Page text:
Valerie Gregory remembers when a letter circulated in the Office of Admission that people thought was cute – a 13-year-old girl from out of state wrote that it was her dream to go to the University of Virginia. Gregory, the admissions director of outreach, decided to take her seriously and respond.
“Hold onto this dream and work hard at school,” she wrote. She asked her daughter, who was about the same age, if she would write to the girl, too. That girl did become a Wahoo and eventually a successful lawyer, and she still keeps in touch with Gregory today.
This is just one example of how Gregory has reached out to potential UVA students and continued those relationships for the past 22 years.
After countless events where she inspired high school students to aim for college and consider the University of Virginia, no matter what their financial circumstances, the associate dean is saying goodbye to road trips (and more recent virtual meetings with colleagues and students) – and hello to retirement.
On her last day Sept. 1, with everyone still working from home, her colleagues from around the University took the time to drive by her house to shout their congratulations.
UVA President Jim Ryan announced at the Friday Board of Visitors meeting that the auditorium in Peabody Hall will be named in Gregory’s honor. A special ceremony will be held once it’s safe to gather in person.
“Her legacy at UVA will live on,” said Dean of Admission Greg Roberts.
Blame it on the coronavirus pandemic. The quarantine forced Gregory to slow down, and she realized maybe she really could retire, she said recently by phone. The thought of retiring had crossed her mind before, but she hadn’t found the time to reflect about the next phase of her life.
“Spring was such an adjustment. It had been a long time since I’ve slowed down like this,” she said. Her time would’ve been spent going to meetings and events, visiting potential students and their families in churches and homes. “There were many nights I was not home for dinner and now my husband is glad to spend more time together in the evenings.”
Gregory’s career began in elementary education as a teacher, and she later served as principal of Charlottesville’s Clark Elementary School for about 10 years when she decided to take a sabbatical.
She likes to joke that the UVA job was an accident, she said. During her time off, she responded to a University ad for an admissions counselor, even though she didn’t think she get the job. When she asked the late Dean of Admission Jack Blackburn why he decided to hire her, he replied that it was her “people skills.” The University was putting new effort in diversity recruitment at the time, and he knew it was important for this person to connect with others.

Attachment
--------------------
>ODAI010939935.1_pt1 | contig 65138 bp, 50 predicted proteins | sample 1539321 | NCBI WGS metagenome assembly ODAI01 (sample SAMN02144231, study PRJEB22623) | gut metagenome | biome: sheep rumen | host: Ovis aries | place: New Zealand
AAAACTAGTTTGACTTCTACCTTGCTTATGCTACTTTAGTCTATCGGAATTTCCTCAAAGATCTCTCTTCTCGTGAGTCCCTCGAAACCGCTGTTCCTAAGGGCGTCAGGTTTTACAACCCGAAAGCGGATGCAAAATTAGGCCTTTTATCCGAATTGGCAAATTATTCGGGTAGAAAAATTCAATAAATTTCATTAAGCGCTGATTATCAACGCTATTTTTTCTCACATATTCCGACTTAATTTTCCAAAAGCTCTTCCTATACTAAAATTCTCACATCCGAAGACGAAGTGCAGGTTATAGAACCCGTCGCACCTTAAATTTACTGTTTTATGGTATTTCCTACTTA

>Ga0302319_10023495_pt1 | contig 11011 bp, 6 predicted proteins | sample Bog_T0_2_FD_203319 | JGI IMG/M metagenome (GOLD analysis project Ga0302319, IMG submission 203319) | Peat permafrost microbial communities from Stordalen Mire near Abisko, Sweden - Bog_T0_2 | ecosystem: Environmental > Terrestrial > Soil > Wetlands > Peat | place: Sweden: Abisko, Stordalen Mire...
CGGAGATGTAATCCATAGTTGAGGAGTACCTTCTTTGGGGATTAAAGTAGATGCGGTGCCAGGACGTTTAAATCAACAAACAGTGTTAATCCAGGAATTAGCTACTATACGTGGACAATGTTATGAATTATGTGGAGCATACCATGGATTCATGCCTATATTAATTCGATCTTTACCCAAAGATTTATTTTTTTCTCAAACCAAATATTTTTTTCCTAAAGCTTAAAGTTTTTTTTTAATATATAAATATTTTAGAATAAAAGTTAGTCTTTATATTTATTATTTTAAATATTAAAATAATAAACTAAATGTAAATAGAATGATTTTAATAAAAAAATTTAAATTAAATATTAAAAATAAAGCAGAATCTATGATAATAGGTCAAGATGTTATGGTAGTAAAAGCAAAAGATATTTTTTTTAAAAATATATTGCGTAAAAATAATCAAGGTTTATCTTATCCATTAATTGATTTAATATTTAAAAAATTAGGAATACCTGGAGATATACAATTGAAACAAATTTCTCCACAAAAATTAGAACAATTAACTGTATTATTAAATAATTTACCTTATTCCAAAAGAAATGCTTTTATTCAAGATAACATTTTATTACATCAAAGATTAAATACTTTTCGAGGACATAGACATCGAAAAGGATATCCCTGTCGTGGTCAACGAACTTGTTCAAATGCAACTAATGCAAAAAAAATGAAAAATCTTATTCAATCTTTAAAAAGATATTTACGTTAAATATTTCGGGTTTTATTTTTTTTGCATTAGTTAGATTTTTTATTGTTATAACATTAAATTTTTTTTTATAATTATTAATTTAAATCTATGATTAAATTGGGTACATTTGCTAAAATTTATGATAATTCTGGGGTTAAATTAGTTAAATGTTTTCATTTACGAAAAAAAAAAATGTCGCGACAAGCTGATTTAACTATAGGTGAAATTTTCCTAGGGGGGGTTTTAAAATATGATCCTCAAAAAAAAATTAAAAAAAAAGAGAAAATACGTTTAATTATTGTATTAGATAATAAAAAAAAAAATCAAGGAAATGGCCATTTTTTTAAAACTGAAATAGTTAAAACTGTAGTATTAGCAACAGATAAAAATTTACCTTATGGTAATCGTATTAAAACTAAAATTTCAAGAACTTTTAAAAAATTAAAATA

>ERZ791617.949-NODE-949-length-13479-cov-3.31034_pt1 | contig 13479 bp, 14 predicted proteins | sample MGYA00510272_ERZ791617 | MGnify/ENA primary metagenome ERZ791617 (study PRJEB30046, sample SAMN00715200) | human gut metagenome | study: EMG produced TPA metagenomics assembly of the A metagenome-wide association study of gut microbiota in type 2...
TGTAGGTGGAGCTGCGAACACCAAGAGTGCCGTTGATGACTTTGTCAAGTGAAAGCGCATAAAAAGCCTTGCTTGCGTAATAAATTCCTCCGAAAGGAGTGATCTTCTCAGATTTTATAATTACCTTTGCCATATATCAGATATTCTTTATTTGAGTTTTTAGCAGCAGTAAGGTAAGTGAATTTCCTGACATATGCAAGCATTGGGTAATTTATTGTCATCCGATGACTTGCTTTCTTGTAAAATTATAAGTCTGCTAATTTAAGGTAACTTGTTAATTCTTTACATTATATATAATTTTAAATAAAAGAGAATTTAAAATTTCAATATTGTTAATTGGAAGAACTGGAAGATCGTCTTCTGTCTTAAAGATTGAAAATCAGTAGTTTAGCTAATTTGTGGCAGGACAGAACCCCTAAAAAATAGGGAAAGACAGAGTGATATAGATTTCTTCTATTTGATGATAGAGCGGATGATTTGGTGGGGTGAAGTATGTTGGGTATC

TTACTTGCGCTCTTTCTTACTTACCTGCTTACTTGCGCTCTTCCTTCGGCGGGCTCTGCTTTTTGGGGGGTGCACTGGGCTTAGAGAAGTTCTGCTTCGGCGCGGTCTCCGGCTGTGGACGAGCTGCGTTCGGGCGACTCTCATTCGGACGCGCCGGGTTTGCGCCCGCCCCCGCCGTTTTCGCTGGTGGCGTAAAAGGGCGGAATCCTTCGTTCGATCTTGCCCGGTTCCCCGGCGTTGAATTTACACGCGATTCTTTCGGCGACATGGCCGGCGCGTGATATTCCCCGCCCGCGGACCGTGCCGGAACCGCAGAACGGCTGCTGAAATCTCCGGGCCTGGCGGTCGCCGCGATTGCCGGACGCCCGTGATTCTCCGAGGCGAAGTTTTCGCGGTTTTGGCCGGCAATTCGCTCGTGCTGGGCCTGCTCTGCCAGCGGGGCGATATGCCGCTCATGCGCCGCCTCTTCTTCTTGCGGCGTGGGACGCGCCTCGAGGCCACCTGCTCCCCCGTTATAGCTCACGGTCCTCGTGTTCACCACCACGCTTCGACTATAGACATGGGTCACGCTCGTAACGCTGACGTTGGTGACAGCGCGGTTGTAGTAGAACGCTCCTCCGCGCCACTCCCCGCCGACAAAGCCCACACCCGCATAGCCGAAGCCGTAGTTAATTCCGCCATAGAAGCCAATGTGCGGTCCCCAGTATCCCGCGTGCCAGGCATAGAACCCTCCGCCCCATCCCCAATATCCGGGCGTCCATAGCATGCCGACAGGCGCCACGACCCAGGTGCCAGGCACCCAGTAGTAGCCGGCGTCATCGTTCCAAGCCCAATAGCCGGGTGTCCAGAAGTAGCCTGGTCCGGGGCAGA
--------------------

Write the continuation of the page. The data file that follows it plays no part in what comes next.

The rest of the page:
“Jack saw something in me that I don’t think I saw in myself at the time,” Gregory mused. “He nurtured me and showed me why I needed to be here.”
Gregory herself is known for her nurturing approach and combining a willingness to listen with high expectations.
Current Dean of Admission Greg Roberts came to the Grounds several years after Gregory and noted that one of her great strengths has been maintaining relationships after students were admitted and arrived at UVA – not technically in the job description.
He said he can’t remember a single time ever seeing her get flustered or upset. “She put everyone at ease, and people looked to her for support and guidance. She’s thoughtful and warm,” Roberts said. “You can’t overestimate the importance of relationships in our line of work.”
She also managed institutional partnerships with education organizations, such as QuestBridge and The Posse Foundation, that are devoted to boosting underrepresented students’ access to higher education.
“Valerie’s efforts have contributed to impressive gains in minority student enrollment at UVA, especially over the past decade. In fact, the most recent class is the most diverse ever, with record numbers of African American and Hispanic students starting this fall,” Roberts said. He also credited Gregory as integral to the rising number of entering first-generation students, which has increased 58% over the last five years.